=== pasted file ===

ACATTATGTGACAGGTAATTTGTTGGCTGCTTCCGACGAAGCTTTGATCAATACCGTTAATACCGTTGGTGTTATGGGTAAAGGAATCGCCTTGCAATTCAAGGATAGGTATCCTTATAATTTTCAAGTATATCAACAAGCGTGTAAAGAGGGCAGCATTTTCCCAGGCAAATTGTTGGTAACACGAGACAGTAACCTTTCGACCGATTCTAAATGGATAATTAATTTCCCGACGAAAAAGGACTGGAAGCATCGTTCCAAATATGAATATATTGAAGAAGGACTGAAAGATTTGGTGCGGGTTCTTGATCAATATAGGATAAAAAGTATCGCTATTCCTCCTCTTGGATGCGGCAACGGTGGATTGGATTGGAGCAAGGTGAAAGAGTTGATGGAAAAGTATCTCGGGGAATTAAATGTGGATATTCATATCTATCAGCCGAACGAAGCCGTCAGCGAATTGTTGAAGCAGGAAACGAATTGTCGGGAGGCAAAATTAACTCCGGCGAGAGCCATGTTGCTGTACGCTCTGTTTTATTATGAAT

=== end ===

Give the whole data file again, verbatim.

ACATTATGTGACAGGTAATTTGTTGGCTGCTTCCGACGAAGCTTTGATCAATACCGTTAATACCGTTGGTGTTATGGGTAAAGGAATCGCCTTGCAATTCAAGGATAGGTATCCTTATAATTTTCAAGTATATCAACAAGCGTGTAAAGAGGGCAGCATTTTCCCAGGCAAATTGTTGGTAACACGAGACAGTAACCTTTCGACCGATTCTAAATGGATAATTAATTTCCCGACGAAAAAGGACTGGAAGCATCGTTCCAAATATGAATATATTGAAGAAGGACTGAAAGATTTGGTGCGGGTTCTTGATCAATATAGGATAAAAAGTATCGCTATTCCTCCTCTTGGATGCGGCAACGGTGGATTGGATTGGAGCAAGGTGAAAGAGTTGATGGAAAAGTATCTCGGGGAATTAAATGTGGATATTCATATCTATCAGCCGAACGAAGCCGTCAGCGAATTGTTGAAGCAGGAAACGAATTGTCGGGAGGCAAAATTAACTCCGGCGAGAGCCATGTTGCTGTACGCTCTGTTTTATTATGAAT